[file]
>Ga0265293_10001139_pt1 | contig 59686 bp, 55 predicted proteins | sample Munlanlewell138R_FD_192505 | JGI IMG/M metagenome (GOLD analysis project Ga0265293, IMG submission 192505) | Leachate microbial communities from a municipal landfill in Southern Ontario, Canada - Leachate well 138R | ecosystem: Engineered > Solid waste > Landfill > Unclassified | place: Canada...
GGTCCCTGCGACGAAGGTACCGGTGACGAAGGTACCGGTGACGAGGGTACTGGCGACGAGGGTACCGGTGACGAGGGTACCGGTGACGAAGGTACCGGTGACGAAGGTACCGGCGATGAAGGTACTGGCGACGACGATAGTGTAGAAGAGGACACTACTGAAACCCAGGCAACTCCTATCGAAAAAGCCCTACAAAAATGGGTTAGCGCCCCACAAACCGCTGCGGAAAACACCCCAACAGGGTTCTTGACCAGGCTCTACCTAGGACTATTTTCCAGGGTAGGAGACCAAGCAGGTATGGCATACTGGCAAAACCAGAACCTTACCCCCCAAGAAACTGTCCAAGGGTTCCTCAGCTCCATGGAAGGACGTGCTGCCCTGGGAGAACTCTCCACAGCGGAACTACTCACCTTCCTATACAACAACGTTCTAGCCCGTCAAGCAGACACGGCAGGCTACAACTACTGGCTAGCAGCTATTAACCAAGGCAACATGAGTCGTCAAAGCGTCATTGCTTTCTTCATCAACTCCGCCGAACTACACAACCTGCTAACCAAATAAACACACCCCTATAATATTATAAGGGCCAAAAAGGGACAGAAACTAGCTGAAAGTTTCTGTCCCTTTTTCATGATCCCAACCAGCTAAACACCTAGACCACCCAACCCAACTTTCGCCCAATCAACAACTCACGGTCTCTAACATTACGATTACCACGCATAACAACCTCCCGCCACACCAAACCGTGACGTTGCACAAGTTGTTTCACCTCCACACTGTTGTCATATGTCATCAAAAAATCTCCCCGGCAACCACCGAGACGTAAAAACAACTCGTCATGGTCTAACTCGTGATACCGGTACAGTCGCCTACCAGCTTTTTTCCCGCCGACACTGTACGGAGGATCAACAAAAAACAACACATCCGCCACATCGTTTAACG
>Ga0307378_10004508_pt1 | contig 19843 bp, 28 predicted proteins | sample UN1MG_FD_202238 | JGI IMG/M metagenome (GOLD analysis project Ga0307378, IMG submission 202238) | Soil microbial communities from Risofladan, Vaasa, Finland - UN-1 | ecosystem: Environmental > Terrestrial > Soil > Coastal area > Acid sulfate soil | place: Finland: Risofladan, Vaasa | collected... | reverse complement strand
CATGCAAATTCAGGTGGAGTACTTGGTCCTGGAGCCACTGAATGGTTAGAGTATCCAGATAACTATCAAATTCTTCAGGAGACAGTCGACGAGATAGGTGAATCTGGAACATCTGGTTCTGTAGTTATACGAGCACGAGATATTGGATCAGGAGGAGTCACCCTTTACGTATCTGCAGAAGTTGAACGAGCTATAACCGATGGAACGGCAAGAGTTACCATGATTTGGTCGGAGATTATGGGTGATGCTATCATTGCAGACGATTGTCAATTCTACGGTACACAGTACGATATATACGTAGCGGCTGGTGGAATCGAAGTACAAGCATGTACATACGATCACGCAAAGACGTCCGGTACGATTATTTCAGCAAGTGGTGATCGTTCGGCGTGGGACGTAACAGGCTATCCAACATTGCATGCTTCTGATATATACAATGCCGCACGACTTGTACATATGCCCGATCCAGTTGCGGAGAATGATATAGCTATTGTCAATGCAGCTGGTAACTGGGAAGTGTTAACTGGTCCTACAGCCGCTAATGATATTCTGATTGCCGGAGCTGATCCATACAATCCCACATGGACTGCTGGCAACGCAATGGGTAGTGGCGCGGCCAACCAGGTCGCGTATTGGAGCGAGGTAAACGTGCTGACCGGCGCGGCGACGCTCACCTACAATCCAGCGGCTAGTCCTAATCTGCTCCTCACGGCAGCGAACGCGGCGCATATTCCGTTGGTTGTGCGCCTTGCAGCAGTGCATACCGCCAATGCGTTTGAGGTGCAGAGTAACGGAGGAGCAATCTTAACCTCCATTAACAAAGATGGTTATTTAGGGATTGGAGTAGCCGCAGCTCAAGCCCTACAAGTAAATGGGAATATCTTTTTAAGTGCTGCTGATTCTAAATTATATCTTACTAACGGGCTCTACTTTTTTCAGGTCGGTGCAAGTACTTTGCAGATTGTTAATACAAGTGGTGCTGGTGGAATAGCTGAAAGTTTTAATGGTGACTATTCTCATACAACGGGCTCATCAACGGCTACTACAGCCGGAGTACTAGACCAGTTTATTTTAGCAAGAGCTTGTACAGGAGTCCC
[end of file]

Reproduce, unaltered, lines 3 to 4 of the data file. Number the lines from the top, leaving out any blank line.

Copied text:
>Ga0307378_10004508_pt1 | contig 19843 bp, 28 predicted proteins | sample UN1MG_FD_202238 | JGI IMG/M metagenome (GOLD analysis project Ga0307378, IMG submission 202238) | Soil microbial communities from Risofladan, Vaasa, Finland - UN-1 | ecosystem: Environmental > Terrestrial > Soil > Coastal area > Acid sulfate soil | place: Finland: Risofladan, Vaasa | collected... | reverse complement strand
CATGCAAATTCAGGTGGAGTACTTGGTCCTGGAGCCACTGAATGGTTAGAGTATCCAGATAACTATCAAATTCTTCAGGAGACAGTCGACGAGATAGGTGAATCTGGAACATCTGGTTCTGTAGTTATACGAGCACGAGATATTGGATCAGGAGGAGTCACCCTTTACGTATCTGCAGAAGTTGAACGAGCTATAACCGATGGAACGGCAAGAGTTACCATGATTTGGTCGGAGATTATGGGTGATGCTATCATTGCAGACGATTGTCAATTCTACGGTACACAGTACGATATATACGTAGCGGCTGGTGGAATCGAAGTACAAGCATGTACATACGATCACGCAAAGACGTCCGGTACGATTATTTCAGCAAGTGGTGATCGTTCGGCGTGGGACGTAACAGGCTATCCAACATTGCATGCTTCTGATATATACAATGCCGCACGACTTGTACATATGCCCGATCCAGTTGCGGAGAATGATATAGCTATTGTCAATGCAGCTGGTAACTGGGAAGTGTTAACTGGTCCTACAGCCGCTAATGATATTCTGATTGCCGGAGCTGATCCATACAATCCCACATGGACTGCTGGCAACGCAATGGGTAGTGGCGCGGCCAACCAGGTCGCGTATTGGAGCGAGGTAAACGTGCTGACCGGCGCGGCGACGCTCACCTACAATCCAGCGGCTAGTCCTAATCTGCTCCTCACGGCAGCGAACGCGGCGCATATTCCGTTGGTTGTGCGCCTTGCAGCAGTGCATACCGCCAATGCGTTTGAGGTGCAGAGTAACGGAGGAGCAATCTTAACCTCCATTAACAAAGATGGTTATTTAGGGATTGGAGTAGCCGCAGCTCAAGCCCTACAAGTAAATGGGAATATCTTTTTAAGTGCTGCTGATTCTAAATTATATCTTACTAACGGGCTCTACTTTTTTCAGGTCGGTGCAAGTACTTTGCAGATTGTTAATACAAGTGGTGCTGGTGGAATAGCTGAAAGTTTTAATGGTGACTATTCTCATACAACGGGCTCATCAACGGCTACTACAGCCGGAGTACTAGACCAGTTTATTTTAGCAAGAGCTTGTACAGGAGTCCC